‘These are very ordinary people’: St. Louis theater company puts spotlight on addiction

A St. Louis theater troupe is using a play that highlights drug addiction in the mid-1950s to combat the opioid crisis of today.

This weekend, the Slaying Dragons company will present “A Hatful of Rain” at The Chapel theater. The play, about a Korean War veteran addicted to morphine, examines secrecy, shame and family dynamics.

The production draws on moments from everyday life to show that no family is safe from addiction, director Brad Slavik said in an interview.

“These are very ordinary people. These aren’t anybody special; they weren’t born criminals,” Slavik said. “The person that’s addicted is a veteran; he’s a combat veteran. He was a prisoner of war and survived torture.”

‘That person who sticks with you’

Playwright Michael V. Gazzo’s “A Hatful of Rain” was first performed in St. Louis in 1956. A year later, it went from stage to screen, becoming an Oscar-nominated movie.

Its main character, Johnny Polo, is a war hero. He and his wife, Celia, will soon welcome a child. He’s the favorite of his father’s two sons, but his dad doesn’t know that Johnny has come home from Korea addicted to the morphine doctors gave him to ease the pain of his injuries.

Only his brother, Polo, who lives with Johnny and Celia in their New York City apartment, knows the whole story. Polo covers for Johnny, hoping that someday, somehow his family will reward his loyalty, said LaVell Thompson, who plays Polo.

“He’s got the love-hate relationship with his brother and he desperately wants to receive affection and approval from his father,” Thompson said. “He never gets it but he’s always trying.”

Johnny has spent thousands of dollars on drugs that Polo owes their unsuspecting father. Johnny’s bumbling drug dealers, who are high most of the time and lend a comedic touch to the play, finally get arrested. That cuts off Johnny’s supply, and he goes into withdrawal.

Tiring of her husband’s unreliability, Celia threatens to leave. Johnny finally tells her what’s going on. That admission is an important step, said Patience Davis, who plays Celia.

“When she knows the name of the problem then she starts asking around: ‘OK, what are the resources what can be done?’” Davis said. “But before she knew what the problem was, she was a whirlwind and everything was confusion, and she couldn’t really be a help to the family because she was confused.”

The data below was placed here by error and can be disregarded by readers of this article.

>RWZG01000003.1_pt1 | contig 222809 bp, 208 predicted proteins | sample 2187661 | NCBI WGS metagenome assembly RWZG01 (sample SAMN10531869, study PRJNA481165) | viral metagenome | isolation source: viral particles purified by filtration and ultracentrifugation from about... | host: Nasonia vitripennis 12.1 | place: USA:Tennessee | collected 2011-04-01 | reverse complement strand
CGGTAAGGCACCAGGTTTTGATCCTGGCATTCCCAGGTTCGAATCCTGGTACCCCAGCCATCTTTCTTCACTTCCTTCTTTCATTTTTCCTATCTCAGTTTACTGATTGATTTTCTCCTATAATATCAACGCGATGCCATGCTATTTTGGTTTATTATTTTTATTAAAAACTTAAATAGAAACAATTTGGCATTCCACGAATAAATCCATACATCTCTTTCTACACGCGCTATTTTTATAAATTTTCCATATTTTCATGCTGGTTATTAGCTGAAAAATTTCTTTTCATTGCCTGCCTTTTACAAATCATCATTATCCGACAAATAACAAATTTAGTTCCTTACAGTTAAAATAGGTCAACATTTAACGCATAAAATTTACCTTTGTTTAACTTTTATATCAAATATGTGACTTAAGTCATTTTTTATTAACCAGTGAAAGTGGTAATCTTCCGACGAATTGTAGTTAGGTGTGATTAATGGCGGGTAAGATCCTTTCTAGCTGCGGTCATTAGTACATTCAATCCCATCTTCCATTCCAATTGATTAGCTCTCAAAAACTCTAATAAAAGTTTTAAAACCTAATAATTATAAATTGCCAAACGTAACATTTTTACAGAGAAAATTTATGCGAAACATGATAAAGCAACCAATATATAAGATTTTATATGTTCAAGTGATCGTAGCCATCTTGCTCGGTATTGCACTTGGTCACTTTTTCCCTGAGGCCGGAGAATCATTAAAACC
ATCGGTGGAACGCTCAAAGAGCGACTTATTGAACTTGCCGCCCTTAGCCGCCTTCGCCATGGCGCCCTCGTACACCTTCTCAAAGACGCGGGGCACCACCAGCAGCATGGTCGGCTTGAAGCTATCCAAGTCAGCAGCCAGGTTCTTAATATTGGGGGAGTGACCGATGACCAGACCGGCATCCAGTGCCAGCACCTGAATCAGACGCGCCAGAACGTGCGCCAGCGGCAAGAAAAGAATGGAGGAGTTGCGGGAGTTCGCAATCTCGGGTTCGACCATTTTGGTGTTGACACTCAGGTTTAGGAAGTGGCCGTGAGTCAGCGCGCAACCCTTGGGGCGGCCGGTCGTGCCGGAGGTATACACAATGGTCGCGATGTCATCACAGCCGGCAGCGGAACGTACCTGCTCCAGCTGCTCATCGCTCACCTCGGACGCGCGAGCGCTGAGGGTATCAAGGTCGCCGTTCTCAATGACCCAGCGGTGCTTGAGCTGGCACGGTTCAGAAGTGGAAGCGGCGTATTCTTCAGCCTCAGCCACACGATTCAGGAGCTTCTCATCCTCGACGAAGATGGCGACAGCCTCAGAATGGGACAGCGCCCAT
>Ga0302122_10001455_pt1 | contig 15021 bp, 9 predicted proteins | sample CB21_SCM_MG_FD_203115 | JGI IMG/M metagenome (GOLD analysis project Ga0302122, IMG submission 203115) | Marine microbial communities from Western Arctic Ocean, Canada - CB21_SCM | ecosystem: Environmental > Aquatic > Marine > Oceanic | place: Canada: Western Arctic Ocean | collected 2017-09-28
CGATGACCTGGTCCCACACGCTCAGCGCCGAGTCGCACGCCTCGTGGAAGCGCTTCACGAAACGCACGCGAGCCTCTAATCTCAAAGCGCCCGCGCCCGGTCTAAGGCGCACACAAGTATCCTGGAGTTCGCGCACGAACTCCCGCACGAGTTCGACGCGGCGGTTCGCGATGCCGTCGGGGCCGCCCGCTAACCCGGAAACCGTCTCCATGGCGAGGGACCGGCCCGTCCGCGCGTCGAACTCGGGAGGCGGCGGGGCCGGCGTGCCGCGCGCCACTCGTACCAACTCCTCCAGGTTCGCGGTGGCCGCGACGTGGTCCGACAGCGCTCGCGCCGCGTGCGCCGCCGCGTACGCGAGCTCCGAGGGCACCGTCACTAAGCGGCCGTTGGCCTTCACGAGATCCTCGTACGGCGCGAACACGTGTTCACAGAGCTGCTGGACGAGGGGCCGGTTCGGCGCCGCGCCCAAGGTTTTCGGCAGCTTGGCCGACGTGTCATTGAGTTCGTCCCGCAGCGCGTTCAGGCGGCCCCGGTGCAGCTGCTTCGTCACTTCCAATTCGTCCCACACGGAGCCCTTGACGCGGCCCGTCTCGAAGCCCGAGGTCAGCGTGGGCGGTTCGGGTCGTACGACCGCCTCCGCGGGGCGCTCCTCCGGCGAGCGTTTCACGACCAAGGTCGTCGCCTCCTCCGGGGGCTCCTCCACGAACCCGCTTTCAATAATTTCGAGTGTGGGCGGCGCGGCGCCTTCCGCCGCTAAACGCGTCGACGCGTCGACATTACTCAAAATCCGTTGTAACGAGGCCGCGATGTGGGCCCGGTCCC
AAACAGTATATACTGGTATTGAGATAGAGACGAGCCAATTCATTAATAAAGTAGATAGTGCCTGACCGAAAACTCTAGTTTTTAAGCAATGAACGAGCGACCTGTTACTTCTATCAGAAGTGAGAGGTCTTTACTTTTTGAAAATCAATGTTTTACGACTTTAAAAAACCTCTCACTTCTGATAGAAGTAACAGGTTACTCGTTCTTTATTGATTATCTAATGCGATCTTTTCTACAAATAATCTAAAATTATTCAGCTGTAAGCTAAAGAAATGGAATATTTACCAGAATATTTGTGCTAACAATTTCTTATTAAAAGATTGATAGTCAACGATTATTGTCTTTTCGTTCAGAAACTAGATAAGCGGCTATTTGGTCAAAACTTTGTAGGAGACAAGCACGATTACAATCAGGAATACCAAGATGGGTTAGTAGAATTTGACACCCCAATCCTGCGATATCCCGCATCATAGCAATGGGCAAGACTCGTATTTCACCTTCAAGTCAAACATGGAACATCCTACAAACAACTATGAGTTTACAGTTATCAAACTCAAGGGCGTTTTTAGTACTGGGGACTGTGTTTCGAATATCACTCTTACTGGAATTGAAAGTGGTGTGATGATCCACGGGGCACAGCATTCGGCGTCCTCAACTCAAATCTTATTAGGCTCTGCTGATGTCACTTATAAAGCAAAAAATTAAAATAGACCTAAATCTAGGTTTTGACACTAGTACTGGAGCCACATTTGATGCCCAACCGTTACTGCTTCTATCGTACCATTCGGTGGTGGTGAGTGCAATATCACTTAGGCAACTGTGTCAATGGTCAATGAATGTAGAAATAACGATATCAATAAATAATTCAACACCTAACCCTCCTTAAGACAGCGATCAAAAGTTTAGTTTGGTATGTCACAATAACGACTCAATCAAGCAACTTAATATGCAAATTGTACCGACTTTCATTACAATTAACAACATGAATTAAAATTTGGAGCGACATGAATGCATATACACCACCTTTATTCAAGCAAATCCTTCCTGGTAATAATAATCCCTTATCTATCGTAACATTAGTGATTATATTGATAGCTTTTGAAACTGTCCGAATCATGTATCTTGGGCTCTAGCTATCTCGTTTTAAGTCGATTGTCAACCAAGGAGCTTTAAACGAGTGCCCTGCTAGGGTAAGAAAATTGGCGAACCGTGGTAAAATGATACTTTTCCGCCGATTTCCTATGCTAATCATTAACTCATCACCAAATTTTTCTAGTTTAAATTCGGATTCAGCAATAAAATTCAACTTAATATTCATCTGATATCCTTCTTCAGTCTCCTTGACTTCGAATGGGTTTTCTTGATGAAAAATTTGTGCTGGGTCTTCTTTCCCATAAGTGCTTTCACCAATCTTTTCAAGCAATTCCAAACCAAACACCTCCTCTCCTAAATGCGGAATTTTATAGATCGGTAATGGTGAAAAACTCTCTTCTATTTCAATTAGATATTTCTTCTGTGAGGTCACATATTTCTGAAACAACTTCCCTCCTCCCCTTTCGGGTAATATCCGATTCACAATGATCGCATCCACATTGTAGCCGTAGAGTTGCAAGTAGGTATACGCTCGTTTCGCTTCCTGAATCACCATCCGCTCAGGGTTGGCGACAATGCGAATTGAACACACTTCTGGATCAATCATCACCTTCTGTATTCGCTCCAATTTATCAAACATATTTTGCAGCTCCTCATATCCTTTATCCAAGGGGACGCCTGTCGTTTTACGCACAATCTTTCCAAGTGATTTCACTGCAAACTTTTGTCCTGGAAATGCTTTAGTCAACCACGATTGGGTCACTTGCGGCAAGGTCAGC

“Celia is the hero of the play,” said actor Michael McClelland, who plays Johnny. McClelland said that friends who’ve struggled with the same problems as his character all had a “Celia” in their lives.

“It’s that person who sticks with you no matter what, the person who cleans you up when you’re a mess, the person who asks the questions that make you feel horrible,” McClelland said. “But the conversation must be had.”

Polo, played by LaVell Thompson, looks on as his brother Johnny and Johnny’s wife Celia argue about Johnny’s behavior. Michael McClelland plays Johnny and Patience Davis plays Celia.
CREDIT CAROLINA HIDALGO | ST. LOUIS PUBLIC RADIO

‘It has to come from within’

Family and social support is critical, said Dr. Naazia Azhar, a psychiatrist who counsels St. Louis veterans. But from the Johnnys of the 1950s to every person who struggles with opioid abuse today, the path toward recovery is also an intensely personal journey.

“No one can decide if someone is motivated and ready,” said Azhar, who will participate in a panel discussion after the play. “It has to come from within.”

Typically, there’s no Hollywood ending. In real life, recovery can be a series of ups and downs.

“It’s usually not like, ‘Oh, I come into treatment and now I’m clean my whole life,’” Azhar said. “It’s a relapsing, remitting disease, so, often there are several attempts at treatment — and that’s part of the process.”

The mission of Slaying Dragons is to destigmatize conditions that affect the brain, including mental illness, Alzheimer’s and addiction. Helene Meyer, who founded the company in 2011, told St. Louis Public Radio in May that the plays and post-performance discussions can provide a context and forum for people who need to talk.

“It’s a safe environment in which to bring up something,” Meyer said. “I’ve heard people say many times, ‘I’ve never talked about this before.’”


Sep 27, 2018
St. Louis Public Radio
By Nancy Fowler
Follow Nancy Fowler on Twitter: @NancyFowlerSTL 

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